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Surveillance Fears as India Considers Making COVID-19 App Mandatory

aarogya setu surveillance fears india

As experts raise surveillance fears over government’s Aarogya Setu mobile app which has now been made mandatory for both public and private sector’s workers in India.

The Indian government has mandated the use of the COVID-19 app known as Aarogya setu by all workers in India irrespective of which sector they operate from. But digital experts and activists have continued to fault this decision on the precise that personal privacy and surveillance may likely be jeopardized.

Aarogya setu was launched last month by the Indian government to tackle the rising cases of the COVID-19 pandemic in the country. The contact tracing mobile app is designed to manage the novel outbreak by evaluating user’s medical records, travel history, and the risk of infection based on location. The app also uses location services and Bluetooth for user’s contact tracing.

On Friday, a directive was issued in India by the ministry of home affairs that the use of Aarogya setu has been made mandatory for all employees of both public and private sectors. This guideline became necessary as India extended its lockdown on coronavirus for another two weeks starting from May 4.

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The ministry also charged various heads of organizations to ensure that total compliance is followed by their employees and that all staff must have the app on their smartphones.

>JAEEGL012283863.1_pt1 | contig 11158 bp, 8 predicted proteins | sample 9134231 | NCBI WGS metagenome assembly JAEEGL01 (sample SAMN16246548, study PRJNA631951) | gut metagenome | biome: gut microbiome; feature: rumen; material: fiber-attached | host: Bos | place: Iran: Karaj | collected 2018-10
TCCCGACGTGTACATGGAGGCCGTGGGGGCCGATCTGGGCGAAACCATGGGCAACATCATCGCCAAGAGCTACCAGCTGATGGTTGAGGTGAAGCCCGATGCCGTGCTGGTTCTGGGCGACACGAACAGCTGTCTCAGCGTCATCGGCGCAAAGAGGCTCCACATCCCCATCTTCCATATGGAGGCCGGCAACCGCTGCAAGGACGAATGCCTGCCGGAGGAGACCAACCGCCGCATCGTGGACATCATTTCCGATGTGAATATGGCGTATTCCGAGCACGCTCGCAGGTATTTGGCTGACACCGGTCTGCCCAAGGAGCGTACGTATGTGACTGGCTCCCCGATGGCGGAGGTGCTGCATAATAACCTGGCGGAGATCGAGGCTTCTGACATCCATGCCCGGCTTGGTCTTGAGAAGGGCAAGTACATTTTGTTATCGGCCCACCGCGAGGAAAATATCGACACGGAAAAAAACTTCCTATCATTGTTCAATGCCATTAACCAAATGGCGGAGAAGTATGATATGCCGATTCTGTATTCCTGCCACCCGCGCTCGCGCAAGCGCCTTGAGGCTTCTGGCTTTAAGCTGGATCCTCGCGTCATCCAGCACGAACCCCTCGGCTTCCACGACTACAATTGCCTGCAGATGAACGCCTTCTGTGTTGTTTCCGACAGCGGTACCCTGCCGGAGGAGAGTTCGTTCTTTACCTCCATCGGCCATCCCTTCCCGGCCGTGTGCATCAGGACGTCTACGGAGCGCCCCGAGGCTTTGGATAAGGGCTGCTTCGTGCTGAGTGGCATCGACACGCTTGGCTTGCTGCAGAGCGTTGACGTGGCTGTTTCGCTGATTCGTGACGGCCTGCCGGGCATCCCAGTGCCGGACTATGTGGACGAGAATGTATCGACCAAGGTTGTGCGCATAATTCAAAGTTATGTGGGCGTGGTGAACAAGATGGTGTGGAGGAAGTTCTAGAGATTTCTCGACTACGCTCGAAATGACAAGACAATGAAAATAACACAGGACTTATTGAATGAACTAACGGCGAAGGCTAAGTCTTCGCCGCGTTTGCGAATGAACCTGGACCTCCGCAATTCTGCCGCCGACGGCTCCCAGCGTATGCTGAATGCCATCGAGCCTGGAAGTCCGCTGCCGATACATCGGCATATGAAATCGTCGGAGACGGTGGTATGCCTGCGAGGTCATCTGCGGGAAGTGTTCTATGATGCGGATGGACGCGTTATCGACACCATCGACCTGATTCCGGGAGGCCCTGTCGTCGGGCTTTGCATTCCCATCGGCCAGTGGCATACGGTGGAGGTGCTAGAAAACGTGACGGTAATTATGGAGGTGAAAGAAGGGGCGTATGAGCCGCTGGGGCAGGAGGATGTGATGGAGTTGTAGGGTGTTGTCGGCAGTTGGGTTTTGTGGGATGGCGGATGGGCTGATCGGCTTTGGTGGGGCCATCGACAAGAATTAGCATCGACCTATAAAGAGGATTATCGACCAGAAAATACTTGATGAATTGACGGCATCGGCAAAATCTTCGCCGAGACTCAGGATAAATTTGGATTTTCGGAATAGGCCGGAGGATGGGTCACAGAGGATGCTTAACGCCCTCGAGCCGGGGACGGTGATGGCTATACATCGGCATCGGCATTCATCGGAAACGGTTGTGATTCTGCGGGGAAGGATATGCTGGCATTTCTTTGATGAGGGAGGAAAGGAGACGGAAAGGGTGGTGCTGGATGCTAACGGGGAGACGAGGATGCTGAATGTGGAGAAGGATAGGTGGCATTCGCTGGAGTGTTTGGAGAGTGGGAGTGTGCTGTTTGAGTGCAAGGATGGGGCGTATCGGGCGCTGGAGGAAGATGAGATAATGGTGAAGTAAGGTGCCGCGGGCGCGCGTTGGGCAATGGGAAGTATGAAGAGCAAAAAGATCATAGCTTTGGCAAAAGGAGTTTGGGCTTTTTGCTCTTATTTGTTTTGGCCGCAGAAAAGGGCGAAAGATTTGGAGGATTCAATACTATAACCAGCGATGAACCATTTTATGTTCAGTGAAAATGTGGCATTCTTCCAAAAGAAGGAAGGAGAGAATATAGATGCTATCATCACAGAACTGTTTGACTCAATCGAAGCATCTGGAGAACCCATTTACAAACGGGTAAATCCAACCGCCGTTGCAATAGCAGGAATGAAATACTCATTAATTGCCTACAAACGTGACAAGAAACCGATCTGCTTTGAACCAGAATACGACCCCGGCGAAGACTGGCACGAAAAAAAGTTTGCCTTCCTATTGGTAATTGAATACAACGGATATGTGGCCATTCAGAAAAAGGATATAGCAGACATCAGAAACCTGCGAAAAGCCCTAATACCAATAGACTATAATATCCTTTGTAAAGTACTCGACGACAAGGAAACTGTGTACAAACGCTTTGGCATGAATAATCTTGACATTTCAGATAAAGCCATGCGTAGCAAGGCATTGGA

As of today, the app which is already being mandatorily used by all federal employees, food vendor workers for delivery, and a host of other service providers, is being considered for accessing airports and public transports hubs when the lockdown is lifted nationwide as reported by local media.

Internet Freedom Foundation (IFF) based in New Delhi has raised concerns over the privacy breach Aarogya setu is likely to cause through its purpose limitation, information collection, audibility and transparency, and data storage. They elaborated that based on their observation, the app policy on privacy does not specify the actual agency, official or ministry that is expected to access and manage these data, pointing to the issue of “overreaching”.

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But the ministry of home affairs has consistently affirmed that data collected by Aarogya setu would remain within the app locally.

Daniel Segun
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